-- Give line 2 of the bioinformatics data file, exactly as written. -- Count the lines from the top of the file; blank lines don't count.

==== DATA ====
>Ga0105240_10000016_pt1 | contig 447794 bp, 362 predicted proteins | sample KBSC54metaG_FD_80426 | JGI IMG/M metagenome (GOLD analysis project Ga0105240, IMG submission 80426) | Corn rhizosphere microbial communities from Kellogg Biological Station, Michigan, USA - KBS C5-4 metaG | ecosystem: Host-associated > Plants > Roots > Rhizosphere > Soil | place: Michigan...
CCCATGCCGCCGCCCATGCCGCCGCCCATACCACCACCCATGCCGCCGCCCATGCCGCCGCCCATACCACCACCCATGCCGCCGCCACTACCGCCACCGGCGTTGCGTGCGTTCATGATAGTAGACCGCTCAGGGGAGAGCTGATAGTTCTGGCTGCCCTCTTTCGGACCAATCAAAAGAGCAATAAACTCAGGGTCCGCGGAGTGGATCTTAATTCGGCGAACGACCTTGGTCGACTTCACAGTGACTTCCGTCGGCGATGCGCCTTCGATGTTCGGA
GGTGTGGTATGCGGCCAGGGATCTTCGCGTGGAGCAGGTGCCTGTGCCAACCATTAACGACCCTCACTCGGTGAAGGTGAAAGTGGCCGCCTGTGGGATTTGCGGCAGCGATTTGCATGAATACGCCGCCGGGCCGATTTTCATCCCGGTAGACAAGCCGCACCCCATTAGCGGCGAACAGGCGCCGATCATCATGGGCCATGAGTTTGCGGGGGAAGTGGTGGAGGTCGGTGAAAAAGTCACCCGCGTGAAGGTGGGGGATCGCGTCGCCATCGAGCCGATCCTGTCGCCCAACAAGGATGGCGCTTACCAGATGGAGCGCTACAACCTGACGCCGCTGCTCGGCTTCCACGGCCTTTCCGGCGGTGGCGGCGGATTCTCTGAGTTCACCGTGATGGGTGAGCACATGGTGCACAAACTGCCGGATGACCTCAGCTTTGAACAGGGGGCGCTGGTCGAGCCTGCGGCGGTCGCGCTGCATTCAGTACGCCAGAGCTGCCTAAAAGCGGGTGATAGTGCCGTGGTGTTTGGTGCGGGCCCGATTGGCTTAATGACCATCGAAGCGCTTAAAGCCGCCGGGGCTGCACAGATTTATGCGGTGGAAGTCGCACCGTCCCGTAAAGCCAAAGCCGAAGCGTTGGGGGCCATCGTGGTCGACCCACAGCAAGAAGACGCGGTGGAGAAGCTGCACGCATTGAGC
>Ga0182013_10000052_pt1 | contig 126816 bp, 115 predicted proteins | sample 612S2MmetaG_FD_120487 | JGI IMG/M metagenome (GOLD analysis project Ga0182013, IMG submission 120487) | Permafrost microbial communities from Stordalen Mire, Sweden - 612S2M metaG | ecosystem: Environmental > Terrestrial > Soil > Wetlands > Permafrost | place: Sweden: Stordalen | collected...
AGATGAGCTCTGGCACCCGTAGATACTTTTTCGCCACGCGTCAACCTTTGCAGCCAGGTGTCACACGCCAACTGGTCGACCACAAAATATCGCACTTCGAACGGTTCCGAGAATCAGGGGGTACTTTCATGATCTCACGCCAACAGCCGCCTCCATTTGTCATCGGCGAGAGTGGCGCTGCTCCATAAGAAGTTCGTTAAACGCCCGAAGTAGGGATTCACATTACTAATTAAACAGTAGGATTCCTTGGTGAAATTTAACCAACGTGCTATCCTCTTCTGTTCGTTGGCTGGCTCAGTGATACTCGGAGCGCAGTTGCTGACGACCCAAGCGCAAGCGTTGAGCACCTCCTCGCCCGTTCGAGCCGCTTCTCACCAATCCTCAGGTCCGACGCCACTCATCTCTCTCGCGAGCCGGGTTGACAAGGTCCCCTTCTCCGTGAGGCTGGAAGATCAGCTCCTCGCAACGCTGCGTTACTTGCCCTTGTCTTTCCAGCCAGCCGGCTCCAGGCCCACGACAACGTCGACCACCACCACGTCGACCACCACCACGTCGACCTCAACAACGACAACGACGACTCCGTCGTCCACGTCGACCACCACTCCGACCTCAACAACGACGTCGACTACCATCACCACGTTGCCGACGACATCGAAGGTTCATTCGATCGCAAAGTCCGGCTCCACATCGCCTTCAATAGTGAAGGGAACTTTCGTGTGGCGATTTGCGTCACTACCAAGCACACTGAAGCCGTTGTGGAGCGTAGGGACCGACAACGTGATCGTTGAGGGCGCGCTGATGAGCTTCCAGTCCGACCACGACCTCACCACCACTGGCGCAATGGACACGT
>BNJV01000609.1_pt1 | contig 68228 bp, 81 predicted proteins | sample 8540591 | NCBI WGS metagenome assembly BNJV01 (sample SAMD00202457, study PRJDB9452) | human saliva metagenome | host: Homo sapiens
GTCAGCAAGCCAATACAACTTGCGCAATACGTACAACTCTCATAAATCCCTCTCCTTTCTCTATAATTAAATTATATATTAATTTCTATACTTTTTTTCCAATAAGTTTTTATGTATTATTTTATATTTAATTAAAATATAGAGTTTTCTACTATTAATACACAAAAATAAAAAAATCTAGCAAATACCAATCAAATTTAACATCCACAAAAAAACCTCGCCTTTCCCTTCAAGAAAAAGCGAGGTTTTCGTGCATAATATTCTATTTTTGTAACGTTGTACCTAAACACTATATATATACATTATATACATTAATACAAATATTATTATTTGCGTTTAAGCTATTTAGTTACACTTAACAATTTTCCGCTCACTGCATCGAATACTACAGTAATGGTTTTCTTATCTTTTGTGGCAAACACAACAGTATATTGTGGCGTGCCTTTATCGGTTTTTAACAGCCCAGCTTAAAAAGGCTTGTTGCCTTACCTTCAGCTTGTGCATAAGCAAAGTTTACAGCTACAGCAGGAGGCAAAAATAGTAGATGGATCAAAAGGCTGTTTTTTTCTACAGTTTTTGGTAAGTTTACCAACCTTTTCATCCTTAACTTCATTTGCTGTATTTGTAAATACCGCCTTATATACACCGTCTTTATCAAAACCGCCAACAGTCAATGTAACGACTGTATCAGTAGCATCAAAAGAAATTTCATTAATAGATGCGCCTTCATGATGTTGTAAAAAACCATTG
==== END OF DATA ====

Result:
CCCATGCCGCCGCCCATGCCGCCGCCCATACCACCACCCATGCCGCCGCCCATGCCGCCGCCCATACCACCACCCATGCCGCCGCCACTACCGCCACCGGCGTTGCGTGCGTTCATGATAGTAGACCGCTCAGGGGAGAGCTGATAGTTCTGGCTGCCCTCTTTCGGACCAATCAAAAGAGCAATAAACTCAGGGTCCGCGGAGTGGATCTTAATTCGGCGAACGACCTTGGTCGACTTCACAGTGACTTCCGTCGGCGATGCGCCTTCGATGTTCGGA